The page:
11. Thanks for the explanation, I was utterly confused by the discrepancy between the two ranges. With the range from the F3 summary being wrong ( something I did not know ), then everything makes sense.
  12. I was not sure if my range calculation was correct, it seemed too low, so I took my plane for a spin... surprisingly the real range almost doubled the one calculated with the formula: My numbers: Fuel capacity: 490 fuel units Fuel consumption: 0.10 fuel units/second ( suggested cruise at 5.500 m, full throotle ) Cruise speed: 230 m/s Please, correct me if I'm wrong: ((490 fuel units / 0.1 fuel units per second) * 230 meters per second) / 1000 meters = 1.127 Km --> Range: 1.127 Km ( The range I already had ) Part of the difference has to be the suggested speed, that 230 m/s & 0.10 fuel/s figure is correct at full throotle just after reaching the cruise altitude, but, as the fuel burns, the aircraft becomes lighter and flies faster, reaching ~270 m/s with half the fuel, and approximately 275 m/s with ~10% of the fuel remaining ( I'm guessing that is an aerodynamic limit because of the wing angle ). Fuel consumption also went up to 0.11 units/s, and just near the end of the test flight, it went up to 0.12 units/s. Taking the speed and fuel comsumption at half fuel: ((490 fuel units / 0.11 fuel units per second) * 270 meters per second) / 1000 meters = 1.202 Km ( still 800 km below the real range ) So... what am I doing wrong? What speed should be used for the calculation? Is the formula intended to give a result different to the "real" KSP range?
  13. Ladies and gentlemen, allow me to introduce myself. My name is Ozelui, and I'm the CEO of the Ozelui Aerospace Ltd. company. During the last years we've been involved in the space shuttle development but only recently our company has started working in the commercial aircraft business, so you probably didn't hear from us until now. I come to you today to share our new series of passenger aircrafts with you, we hope you enjoy the presentation: Small regional jet submission: O.A. Model 221 "Bronco" What a better aircraft to start this new adventure than this one? The Bronco is a small regional jet, designed to be an every-day workhorse. Sure, it's not as oppulent as other models, but it gets the job done, no matter what. Ill maintained runways? The Bronco can cope with it. No runway? No problem, just be sure to take the cows away from the landing field. The Bronco will take you where you want to go. Despite being a spartan design, we did not forget about comfort. Recent surveys point at the noise as the main cause of discomfort on modern planes. With this in mind, our engineers decided to take the lousy engine away from the fusselages where the passengers are located. Another of our focuses was security. With two pilots we ensure the plane is in control even if one of them is incapacitated. The shape of the aircraft, while antiquated to our modern eyes, enables the Bronco to glide safely in the case of an engine failure or running out of fuel. Specifications: Crew: 2 Passengers: 48 Weight: 14.676 t (dry: 12.226 t ) Lenght: 14.5 m, Width: 13.3 m, Height: 3.8 m Fuel capacity: 490 l Fuel consumption: 0.10 l/s ( suggested cruise at 5.500 m, full throotle ) Cruise speed: 230+ m/s Range: 1.127 Km Cost: 17.482.000 Parts: 32 Engines: One J-33 "Wheesley" turbofan Take off speed: According to our test pilots, it can take off at 62 m/s, probably less if taking off from a bumpy runway. Aditional notes: The Bronco doesn't have any aerobrake, it uses instead the wheesley's reverse thrust mode to brake both in ground or air (action group 1). Ladders! (action group 2) The forward landing gears can be unlocked to improve the ground turn rate (action group 3). The test pilots recommended climbing softly with an AoA around ~10 degrees, and once near the cruise altitude reduce it gradually to ~2 degrees for level flight.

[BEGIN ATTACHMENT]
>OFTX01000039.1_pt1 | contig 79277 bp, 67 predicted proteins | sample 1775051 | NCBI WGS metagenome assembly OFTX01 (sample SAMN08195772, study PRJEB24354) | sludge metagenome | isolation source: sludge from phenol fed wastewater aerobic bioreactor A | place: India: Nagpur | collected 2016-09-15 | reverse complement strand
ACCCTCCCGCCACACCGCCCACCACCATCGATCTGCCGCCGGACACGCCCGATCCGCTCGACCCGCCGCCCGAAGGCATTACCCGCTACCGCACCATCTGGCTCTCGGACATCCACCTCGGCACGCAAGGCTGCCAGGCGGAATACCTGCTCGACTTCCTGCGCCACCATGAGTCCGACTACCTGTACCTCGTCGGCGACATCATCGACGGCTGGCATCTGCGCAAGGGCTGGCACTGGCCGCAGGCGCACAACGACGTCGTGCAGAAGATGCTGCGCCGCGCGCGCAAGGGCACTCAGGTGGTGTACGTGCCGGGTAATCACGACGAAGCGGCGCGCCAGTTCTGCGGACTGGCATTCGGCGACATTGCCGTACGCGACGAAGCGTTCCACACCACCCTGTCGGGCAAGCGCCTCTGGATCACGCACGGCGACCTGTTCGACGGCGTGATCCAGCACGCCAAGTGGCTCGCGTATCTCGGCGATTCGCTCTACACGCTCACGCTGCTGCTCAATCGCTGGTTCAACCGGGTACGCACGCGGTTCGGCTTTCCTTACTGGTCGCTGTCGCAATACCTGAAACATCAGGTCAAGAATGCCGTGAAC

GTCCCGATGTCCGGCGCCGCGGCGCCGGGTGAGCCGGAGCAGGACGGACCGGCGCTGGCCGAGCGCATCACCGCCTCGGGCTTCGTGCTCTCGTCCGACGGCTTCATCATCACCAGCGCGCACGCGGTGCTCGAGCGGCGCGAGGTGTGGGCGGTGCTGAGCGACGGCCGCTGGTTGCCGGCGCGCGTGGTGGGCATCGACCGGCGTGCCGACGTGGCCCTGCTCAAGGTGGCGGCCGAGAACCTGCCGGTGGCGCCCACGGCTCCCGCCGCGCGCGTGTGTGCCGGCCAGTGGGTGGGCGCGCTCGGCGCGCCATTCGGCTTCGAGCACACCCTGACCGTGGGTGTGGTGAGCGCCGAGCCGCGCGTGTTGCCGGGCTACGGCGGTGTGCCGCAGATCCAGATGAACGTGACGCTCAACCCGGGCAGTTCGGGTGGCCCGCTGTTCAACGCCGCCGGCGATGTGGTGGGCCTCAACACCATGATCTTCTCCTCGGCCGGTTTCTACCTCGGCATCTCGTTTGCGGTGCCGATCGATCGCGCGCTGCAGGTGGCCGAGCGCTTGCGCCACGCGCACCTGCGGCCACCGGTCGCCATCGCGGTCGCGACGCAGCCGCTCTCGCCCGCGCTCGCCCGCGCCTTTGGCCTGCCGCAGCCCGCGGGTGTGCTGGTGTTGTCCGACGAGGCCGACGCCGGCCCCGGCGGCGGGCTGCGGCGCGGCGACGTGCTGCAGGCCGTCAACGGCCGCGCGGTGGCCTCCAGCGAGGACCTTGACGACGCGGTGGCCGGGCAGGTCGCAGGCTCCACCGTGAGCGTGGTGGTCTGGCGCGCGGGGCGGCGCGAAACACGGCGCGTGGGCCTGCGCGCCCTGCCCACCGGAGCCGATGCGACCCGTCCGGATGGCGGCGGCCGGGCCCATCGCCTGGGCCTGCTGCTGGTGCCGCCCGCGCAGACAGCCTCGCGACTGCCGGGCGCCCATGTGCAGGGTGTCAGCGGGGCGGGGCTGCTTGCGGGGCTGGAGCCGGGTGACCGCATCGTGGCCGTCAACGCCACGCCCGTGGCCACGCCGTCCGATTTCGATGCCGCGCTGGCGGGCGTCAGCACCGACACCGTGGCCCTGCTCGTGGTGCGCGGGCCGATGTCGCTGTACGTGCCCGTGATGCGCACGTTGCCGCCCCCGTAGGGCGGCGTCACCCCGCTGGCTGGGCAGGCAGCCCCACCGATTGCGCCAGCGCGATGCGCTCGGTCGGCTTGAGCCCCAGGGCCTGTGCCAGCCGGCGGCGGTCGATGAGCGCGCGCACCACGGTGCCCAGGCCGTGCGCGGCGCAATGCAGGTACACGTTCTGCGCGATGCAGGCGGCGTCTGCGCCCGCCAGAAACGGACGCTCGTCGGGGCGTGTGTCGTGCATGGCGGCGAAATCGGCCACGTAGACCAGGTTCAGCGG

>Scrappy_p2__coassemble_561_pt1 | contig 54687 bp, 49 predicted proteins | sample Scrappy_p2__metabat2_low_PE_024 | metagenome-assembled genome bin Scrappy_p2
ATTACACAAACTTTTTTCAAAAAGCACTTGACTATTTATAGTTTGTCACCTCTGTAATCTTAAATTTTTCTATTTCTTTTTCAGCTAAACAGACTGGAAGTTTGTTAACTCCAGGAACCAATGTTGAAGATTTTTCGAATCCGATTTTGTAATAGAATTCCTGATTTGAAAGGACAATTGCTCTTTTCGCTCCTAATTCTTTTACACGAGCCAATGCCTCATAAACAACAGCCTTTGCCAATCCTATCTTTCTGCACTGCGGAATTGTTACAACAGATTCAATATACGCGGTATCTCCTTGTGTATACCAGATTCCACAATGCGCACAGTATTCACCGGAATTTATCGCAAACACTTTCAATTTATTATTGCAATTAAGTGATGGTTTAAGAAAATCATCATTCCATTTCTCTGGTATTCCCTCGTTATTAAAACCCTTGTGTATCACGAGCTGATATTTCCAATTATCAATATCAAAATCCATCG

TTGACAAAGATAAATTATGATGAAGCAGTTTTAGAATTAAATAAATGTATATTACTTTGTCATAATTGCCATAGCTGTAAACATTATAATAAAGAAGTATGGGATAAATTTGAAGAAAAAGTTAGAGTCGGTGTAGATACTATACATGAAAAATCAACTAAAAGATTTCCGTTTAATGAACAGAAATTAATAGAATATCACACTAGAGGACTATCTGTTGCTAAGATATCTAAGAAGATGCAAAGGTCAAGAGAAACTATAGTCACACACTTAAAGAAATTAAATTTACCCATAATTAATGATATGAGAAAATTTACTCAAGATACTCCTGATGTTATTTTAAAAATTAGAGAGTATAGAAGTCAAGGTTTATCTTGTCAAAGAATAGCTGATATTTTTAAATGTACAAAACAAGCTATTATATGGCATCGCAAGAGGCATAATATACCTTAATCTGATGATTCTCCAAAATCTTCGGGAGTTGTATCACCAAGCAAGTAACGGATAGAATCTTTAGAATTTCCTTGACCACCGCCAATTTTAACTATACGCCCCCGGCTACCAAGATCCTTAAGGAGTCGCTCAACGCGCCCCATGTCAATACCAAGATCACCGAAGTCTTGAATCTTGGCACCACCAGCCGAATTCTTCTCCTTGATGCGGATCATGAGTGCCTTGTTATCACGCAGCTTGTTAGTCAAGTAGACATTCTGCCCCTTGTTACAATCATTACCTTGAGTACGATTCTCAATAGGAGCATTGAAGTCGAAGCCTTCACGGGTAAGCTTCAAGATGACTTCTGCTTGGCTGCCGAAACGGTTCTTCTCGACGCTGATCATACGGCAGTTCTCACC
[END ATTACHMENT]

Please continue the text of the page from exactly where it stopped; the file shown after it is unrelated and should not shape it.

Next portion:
14. @Artienia I'll try to explain: The missions have two "difficulty settings", pilot is easier, while the commander requisites are harder. Also, some of the missions have a "bonus" objective, like the STS-1B, where the bonus would be to lift the fuel pod. Deciding the difficulty is up to you , the only difference is which badge you will get for completing it (and, arguably, your personal satisfaction for completing a more challenging mission). An example of a qualifying pilot (easy) level for the STS-2A would be to launch the shuttle and reach an orbit of 200 km, release two self propulsed satellites that then fly to the geostationary orbit (2.863 km or 0 m/s relative to Kerbin's surface), deorbit the shuttle from the 200 km orbit and land her anywhere on Kerbin.
  15. @funk lol, great minds think alike! It's a very attractive spot for a Mun base, not only it's beyond the 60º latitude for the second mission requeriment, but also you can play the UFO card for the story. I'd say the only downsides are the uneven terrain and lack of solar power. Looking forward to watch your awesome report! @Artienia I misunderstood then, sorry, it was a bit too late yesterday. If you are loosing control of the shuttle during reentry with the asteroid and it flies well without it, then I think the potato drag is the issue too. In my potato catching flight, powering down two of my four aerobrakes was enough to keep the shuttle flying straigth. Perhaps the potato could be simulated with... idk, the deployable heat shield maybe? to test atmospheric flight. @hoioh Something similar used to happen to me with big space stations in 1.2.2, I assumed it was fixed in 1.3.0. With KSP you never know when the kraken is coming for you.